Peggy For You

  • Date:
    Thursday, February 3, 2000

    Produced by Michael Codron and directed by Robin Lefevre this new play by Alan Plater is a delightful and charming drama that gives us an insight into the legendary, eccentric and inspirational literary agent, Peggy Ramsay. Peggy helped craft the careers of many playwrights from her office at 14a Goodwin's Court, St Martin's Lane. Her 400 or so clients included David Hare, Christopher Hampton, Joe Orton, Alan Ayckbourn and Alan Plater himself. The whole story is basically fiction, but it does give us an idea of what kind of person Peggy was.

    The play is set on an imaginary day in the life of Peggy in the late 1960's. There are three writers in the play all at different stages of their development. There is Simon, a gawky new writer, Philip, the golden boy who is "flavour-of-the-month", and then there is Henry, a mature writer who is becoming disillusioned with Peggy. It is very interesting the way Peggy interacts with all three in her frightening, bullying, and yet caring way.

    Peggy Ramsay was feared and loved by her writers. It is said that she did not like spending money on her office, employees or herself. Her only concern was for her writers who always came first. Peggy died in 1991 a millionaire and all the money went into a Foundation to encourage writers.

    The performance of Maureen Lipman as 'Peggy Ramsay' is superb. It is said in the program notes that Michael Codron would only produce the play if Maureen Lipman agreed to play the lead. Michael's perception was spot on because this play certainly needed an actress that could confidently pull off the mannerism and statue of Peggy, and Lipman shows us she is the perfect person for the part. She shuffles around the office continuously pulling up her skirt and ruffling through papers while dominating everyone around her with her sharp tongue and strong opinions.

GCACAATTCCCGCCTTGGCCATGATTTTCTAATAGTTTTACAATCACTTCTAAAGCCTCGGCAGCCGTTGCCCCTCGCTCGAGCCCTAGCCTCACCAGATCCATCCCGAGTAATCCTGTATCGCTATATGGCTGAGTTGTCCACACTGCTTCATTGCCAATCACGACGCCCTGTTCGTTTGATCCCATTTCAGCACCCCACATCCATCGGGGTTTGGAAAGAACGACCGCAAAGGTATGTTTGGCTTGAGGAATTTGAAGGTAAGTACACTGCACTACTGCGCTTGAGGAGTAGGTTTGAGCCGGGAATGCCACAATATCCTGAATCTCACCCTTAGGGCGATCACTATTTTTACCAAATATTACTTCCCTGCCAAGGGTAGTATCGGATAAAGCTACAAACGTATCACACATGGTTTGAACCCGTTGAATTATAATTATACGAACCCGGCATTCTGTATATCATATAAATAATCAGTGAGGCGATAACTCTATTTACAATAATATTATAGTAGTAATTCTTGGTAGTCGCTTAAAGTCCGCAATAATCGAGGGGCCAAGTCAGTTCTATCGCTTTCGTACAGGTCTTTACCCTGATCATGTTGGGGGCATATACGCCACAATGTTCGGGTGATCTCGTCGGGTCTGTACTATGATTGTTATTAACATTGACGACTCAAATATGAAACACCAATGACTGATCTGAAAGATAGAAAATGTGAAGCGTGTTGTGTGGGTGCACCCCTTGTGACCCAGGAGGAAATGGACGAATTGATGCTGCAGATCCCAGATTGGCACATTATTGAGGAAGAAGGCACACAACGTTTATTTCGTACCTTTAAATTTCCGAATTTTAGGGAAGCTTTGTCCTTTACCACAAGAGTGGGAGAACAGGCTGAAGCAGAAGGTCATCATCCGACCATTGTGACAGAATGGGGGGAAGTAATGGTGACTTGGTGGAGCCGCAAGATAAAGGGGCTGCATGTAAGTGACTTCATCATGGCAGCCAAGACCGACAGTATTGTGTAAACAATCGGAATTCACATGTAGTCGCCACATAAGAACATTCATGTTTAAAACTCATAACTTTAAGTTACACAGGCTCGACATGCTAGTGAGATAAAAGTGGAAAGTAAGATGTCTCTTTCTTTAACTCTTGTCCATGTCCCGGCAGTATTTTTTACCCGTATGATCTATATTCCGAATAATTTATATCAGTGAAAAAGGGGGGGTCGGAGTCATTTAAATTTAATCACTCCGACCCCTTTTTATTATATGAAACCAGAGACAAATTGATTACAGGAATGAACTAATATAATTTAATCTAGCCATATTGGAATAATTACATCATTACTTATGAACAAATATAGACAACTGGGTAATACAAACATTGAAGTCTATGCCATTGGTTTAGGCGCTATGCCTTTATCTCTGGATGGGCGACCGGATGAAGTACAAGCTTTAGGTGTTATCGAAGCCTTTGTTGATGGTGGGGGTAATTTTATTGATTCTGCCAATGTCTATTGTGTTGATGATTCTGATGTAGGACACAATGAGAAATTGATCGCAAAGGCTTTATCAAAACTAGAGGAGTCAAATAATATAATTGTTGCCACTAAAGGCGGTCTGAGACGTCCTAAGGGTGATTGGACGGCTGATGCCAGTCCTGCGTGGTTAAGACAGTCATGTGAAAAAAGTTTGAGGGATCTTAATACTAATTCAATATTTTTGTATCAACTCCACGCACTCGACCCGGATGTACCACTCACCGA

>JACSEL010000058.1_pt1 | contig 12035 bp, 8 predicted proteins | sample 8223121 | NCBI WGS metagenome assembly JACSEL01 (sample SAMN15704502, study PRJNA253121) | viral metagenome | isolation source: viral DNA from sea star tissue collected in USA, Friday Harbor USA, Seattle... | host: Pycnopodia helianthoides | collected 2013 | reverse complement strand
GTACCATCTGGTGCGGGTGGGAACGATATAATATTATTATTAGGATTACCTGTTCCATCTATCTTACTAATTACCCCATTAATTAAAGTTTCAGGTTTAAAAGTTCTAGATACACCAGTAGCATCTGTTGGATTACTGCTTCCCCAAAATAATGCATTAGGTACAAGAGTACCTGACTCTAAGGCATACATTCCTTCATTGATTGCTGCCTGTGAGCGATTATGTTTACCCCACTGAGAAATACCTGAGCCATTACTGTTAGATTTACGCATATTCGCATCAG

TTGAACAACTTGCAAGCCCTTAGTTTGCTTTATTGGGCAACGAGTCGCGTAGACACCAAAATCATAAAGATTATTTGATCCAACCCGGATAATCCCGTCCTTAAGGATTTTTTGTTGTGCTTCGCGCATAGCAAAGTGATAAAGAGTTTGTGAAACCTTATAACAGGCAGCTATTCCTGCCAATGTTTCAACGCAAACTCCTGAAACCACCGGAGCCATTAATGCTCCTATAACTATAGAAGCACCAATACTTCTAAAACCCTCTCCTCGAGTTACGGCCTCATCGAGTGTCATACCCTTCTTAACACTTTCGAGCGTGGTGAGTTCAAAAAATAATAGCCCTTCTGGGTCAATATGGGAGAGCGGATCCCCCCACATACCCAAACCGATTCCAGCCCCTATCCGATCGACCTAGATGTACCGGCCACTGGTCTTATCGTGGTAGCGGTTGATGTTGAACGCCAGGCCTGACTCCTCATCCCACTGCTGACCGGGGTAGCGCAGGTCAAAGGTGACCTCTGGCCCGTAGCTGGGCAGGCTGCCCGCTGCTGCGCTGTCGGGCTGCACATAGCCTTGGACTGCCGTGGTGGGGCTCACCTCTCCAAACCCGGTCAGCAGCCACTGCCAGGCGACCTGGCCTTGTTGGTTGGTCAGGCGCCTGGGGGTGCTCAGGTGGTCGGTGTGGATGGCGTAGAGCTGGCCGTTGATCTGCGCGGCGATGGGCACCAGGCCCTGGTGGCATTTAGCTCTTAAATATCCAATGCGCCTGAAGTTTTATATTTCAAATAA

There are adequate performances from Richard Platt as 'Henry', Crispen Redman as 'Philip' and Tom Espiner' as Simon, and a particular good performance from Selina Griffiths as 'Tessa', Peggy's suffering secretary.

    The set design by Liz Ascroft is impressive, capturing Peggy's small office convincingly with theatre pictures and posters covering all the walls and scripts littered everywhere. The set gives you a feeling of actually being in the office yourself, or rather it did for me 5 rows back in the stalls.

    The play does not have much of a plot and it certainly is not fast paced, but it is an enchanting and warm drama that will mildly amuse you while giving you an interesting insight into a theatrical legend.

    Not a great play, but well worth seeing.

    (Darren Dalglish)

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